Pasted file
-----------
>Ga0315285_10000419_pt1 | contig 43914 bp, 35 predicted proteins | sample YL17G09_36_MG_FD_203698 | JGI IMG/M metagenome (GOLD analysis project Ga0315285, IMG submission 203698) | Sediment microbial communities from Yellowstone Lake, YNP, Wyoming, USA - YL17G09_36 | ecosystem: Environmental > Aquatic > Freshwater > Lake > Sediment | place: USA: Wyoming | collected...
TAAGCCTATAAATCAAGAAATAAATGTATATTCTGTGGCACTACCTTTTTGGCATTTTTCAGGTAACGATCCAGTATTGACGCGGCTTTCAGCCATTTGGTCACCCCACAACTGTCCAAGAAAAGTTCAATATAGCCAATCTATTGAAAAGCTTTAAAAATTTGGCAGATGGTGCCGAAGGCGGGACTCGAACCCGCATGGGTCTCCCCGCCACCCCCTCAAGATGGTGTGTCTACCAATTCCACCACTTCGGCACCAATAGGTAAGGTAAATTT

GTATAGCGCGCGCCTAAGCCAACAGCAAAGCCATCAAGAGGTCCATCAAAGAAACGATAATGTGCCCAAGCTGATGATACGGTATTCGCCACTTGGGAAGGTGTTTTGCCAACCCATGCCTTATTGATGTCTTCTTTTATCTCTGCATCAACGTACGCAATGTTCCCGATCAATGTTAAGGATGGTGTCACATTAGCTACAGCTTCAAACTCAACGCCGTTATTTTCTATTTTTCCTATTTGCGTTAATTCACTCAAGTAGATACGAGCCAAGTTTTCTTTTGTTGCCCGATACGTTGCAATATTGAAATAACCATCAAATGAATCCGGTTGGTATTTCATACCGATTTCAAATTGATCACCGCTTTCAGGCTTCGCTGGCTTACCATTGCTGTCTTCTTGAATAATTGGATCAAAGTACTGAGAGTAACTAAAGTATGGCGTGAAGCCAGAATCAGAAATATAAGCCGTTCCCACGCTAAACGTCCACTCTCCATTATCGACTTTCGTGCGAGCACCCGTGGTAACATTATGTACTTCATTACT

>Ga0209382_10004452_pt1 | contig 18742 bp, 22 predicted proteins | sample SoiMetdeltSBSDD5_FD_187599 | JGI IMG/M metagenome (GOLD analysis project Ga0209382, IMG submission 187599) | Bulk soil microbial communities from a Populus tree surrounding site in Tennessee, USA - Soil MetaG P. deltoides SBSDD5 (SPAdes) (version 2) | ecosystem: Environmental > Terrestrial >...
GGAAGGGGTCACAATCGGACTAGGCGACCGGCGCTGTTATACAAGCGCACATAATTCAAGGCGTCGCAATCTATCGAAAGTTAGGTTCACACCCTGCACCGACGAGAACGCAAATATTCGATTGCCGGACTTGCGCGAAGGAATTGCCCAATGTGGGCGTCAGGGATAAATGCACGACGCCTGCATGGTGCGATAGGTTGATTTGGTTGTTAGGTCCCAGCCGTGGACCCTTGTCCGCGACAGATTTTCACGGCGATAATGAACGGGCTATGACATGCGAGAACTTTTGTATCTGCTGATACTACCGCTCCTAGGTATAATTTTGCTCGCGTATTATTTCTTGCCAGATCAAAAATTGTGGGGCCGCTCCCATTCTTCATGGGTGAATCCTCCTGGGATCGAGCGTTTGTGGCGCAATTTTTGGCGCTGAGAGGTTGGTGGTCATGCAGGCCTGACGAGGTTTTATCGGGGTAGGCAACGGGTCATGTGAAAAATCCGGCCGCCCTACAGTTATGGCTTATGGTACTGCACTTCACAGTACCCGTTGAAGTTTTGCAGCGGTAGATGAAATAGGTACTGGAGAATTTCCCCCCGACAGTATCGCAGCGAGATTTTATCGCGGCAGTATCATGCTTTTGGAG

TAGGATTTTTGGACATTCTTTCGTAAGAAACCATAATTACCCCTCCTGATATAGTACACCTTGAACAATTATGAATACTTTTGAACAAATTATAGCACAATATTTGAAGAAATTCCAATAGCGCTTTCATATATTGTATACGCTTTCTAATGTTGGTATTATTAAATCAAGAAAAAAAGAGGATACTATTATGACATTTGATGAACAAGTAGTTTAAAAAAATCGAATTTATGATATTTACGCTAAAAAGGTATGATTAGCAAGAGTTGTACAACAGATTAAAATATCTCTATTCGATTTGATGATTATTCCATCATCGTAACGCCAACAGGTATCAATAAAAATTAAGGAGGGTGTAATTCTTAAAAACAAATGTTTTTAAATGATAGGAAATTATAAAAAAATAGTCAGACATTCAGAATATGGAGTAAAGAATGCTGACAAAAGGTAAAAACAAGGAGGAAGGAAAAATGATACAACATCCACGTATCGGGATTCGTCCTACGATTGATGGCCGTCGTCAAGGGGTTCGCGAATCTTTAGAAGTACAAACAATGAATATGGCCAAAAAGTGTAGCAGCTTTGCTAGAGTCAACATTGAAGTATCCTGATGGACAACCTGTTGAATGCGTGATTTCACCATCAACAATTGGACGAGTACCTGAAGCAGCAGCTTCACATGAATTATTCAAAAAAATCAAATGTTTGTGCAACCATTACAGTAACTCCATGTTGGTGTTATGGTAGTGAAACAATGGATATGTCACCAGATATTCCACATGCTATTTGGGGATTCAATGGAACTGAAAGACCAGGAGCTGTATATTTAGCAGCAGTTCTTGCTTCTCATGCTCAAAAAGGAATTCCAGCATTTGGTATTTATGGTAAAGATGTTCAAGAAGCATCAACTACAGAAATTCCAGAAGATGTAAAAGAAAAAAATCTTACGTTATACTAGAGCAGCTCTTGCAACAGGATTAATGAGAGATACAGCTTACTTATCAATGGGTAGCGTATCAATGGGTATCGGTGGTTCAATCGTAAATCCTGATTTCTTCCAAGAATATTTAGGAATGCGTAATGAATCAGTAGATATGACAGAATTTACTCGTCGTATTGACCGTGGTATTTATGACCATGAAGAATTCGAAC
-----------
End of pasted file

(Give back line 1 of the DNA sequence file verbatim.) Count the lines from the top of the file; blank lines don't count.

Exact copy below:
>Ga0315285_10000419_pt1 | contig 43914 bp, 35 predicted proteins | sample YL17G09_36_MG_FD_203698 | JGI IMG/M metagenome (GOLD analysis project Ga0315285, IMG submission 203698) | Sediment microbial communities from Yellowstone Lake, YNP, Wyoming, USA - YL17G09_36 | ecosystem: Environmental > Aquatic > Freshwater > Lake > Sediment | place: USA: Wyoming | collected...